8 The end of that quote alludes to the moment in the book that was, when I first read it, the most shocking: when the teens, in order to seal their bond and be able to defeat it, have sex. Teenage me, you might imagine, didn't really know what to make of that, and it bulked hugely in my memory for more than twenty years. But when I returned to the book as an adult, I found that the scene passes quickly, important but not outsized, in the midst of a number of surprise and struggles. Is it just that I already knew about it this time around, or is it nothing more than a function of being older? (I've also long wondered what that scene is like for a woman to read rather than a man--since King is a man and all but one of the characters is a boy, there is an imbalance that even the teenage me found uncomfortable.) Its inclusion is a strange, gutsy, and, yes, uncomfortable decision, but it doesn't color the whole novel the way it did when I was a teen.
9 That said, the ending overall, which I'd remembered being disappointing, like so many of King's endings, actually worked much better for me this time around. When I was a teen, what I wanted was a clear, complete explanation of who and what Pennywise and It were. (Much like at the same age I wanted an explicit, numbered list of Spenser's rules for living from Robert Parker.) To find that they were essentially ancient, cosmic concepts that are almost incomprehensible was a disappointment. Older, more prepared to accept that some, if not most, things are ultimately inexplicable, I didn't find myself minding it at all.
10 Elsewhere in the afterword to the Cemetery Dance edition, King explains why he decided to make It manifest itself in familiar horror movie forms:
I began thinking about the differences between our childhood fears--monsters, abandonment, monsters, mistreatment, monsters, bullies, monsters--and our more mundane adult fears, like whether or not our job's insurance program covers dental. It seemed to me that we forgot the vividness of those childhood fears as we grew to adults, which might make us uniquely vulnerable to them if they ever came back . . . not as the shadows of tree-limbs on the wall or an imagined movie-poster monster in the closet, but as real things.The Lovecraftian idea of the mind broken by a horror too great for it to comprehend is a powerful one, and King plays nicely with the different ways that might work with the very different minds of adults and children. One thing I would find hard about parenting, if I had to do it, would be that: the realization that children's fears are as real and powerful as any of our own--more so, perhaps--and that there's only so much we can do to allay them. And, more to King's point, that if we had, as adults, to deal with the uncertainty, powerlessness, and sheer vivid imaginative malleability of our young lives, we just might snap.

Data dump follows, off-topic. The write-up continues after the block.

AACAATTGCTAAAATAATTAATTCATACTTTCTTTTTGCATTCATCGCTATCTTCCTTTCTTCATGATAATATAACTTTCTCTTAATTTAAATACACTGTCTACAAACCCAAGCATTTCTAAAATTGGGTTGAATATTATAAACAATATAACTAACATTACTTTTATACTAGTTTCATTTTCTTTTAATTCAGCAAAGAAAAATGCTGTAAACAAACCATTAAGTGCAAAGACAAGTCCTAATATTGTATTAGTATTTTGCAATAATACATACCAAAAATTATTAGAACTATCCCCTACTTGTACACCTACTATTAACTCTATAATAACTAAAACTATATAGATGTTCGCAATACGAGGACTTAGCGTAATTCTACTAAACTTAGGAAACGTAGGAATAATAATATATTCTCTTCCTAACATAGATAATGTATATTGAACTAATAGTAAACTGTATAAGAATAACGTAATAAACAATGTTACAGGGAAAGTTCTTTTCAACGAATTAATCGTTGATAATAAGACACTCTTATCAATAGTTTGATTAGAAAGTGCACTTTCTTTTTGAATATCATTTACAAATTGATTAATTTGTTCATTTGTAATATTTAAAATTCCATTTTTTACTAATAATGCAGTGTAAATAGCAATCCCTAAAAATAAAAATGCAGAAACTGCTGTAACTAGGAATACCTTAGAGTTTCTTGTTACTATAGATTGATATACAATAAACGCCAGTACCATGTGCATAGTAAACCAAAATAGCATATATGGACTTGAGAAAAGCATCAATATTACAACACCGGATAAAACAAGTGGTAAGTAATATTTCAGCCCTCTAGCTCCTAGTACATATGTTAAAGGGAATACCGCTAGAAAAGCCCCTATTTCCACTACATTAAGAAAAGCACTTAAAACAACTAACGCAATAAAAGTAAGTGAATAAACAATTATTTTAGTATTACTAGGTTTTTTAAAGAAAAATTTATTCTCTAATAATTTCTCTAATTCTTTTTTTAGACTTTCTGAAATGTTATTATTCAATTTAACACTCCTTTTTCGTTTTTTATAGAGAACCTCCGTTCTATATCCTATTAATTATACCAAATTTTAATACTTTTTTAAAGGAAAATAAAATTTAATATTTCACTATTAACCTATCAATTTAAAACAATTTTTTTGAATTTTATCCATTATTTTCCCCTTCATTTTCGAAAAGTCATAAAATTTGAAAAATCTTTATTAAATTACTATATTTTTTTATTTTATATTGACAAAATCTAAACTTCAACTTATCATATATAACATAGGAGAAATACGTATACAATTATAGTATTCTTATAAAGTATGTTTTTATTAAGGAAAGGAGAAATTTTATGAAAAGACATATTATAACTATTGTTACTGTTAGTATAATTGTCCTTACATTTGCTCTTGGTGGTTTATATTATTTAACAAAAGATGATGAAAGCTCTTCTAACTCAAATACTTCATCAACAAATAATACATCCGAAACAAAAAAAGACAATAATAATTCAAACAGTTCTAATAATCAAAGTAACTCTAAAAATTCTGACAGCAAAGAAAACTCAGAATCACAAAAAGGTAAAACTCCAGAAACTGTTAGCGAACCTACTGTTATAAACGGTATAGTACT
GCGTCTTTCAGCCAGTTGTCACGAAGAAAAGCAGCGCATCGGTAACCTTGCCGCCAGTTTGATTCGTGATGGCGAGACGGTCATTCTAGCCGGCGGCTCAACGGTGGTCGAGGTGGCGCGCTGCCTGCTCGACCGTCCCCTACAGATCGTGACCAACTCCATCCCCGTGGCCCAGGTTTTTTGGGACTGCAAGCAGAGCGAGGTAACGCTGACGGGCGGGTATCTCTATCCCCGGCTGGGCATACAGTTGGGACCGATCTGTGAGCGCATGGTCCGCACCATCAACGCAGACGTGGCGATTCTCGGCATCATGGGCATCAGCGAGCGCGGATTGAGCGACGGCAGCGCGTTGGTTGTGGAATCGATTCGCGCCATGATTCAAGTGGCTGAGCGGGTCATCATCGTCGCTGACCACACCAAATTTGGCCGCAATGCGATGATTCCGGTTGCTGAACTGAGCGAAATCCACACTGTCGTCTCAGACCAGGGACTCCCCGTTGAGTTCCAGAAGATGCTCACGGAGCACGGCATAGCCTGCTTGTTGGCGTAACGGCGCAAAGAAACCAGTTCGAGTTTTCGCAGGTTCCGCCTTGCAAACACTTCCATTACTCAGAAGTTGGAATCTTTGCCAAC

11 King has long been obsessed with childhood, as are many imaginative writers, but It is, I think the place where he makes the best use of it (with, perhaps, the exception of "The Body"). What's long puzzled me--and perhaps should be the subject of a standalone post--is the power of his nostalgia. As a child of the late 1970s and early 1980s, I don't have it at all. I have fond memories of family and friends and experiences, but I'm under absolutely no illusions that things were better, or more interesting, then. King, though . . . well, I wonder. He's obsessed with the rock music of that period, for example, seeming to still view it as a liberating force. Then there are bicycles and bullies and rock fights and and muscle cars and exploring and all the other incidentals of childhood, all seen through a relatively rosy haze. And that nostalgia started early--he wasn't even forty when he wrote It. Is this a generational trait or a personal one?
12 Speaking of generational traits: one strange omission in It is Vietnam. King cleverly comes up with the idea of all his heroes being childless--a penalty, they only later intuit, for their first victory over It. But while he sketches out their lives between 1957 and 1984 in some detail, Vietnam doesn't, if I remember correctly, come up at all. Yet they should have lost friends and family members, felt the fear and horror of it themselves. It's an odd omission, and I can't figure out whether it's intentional.
13 King's generation is famously skeptical of authority. That skepticism not infrequently verged into paranoia--a paranoia that, while understandable, makes some cultural products of the late 1960s and early 1970s tough to take nowadays, when we live in a more open, if no less easy, relationship with the darker aspects of our society, our government, and our elders. That paranoia underlies much of It, in the sense that the town itself, through its silence, is complicit in the horrors of its history.
But to me what feels more powerful, and much more frightening, is the sense of the ancient nature of the evil. We are but small people in a vast cosmos, and out there somewhere in that vastness there are powers. We rile them at our risk.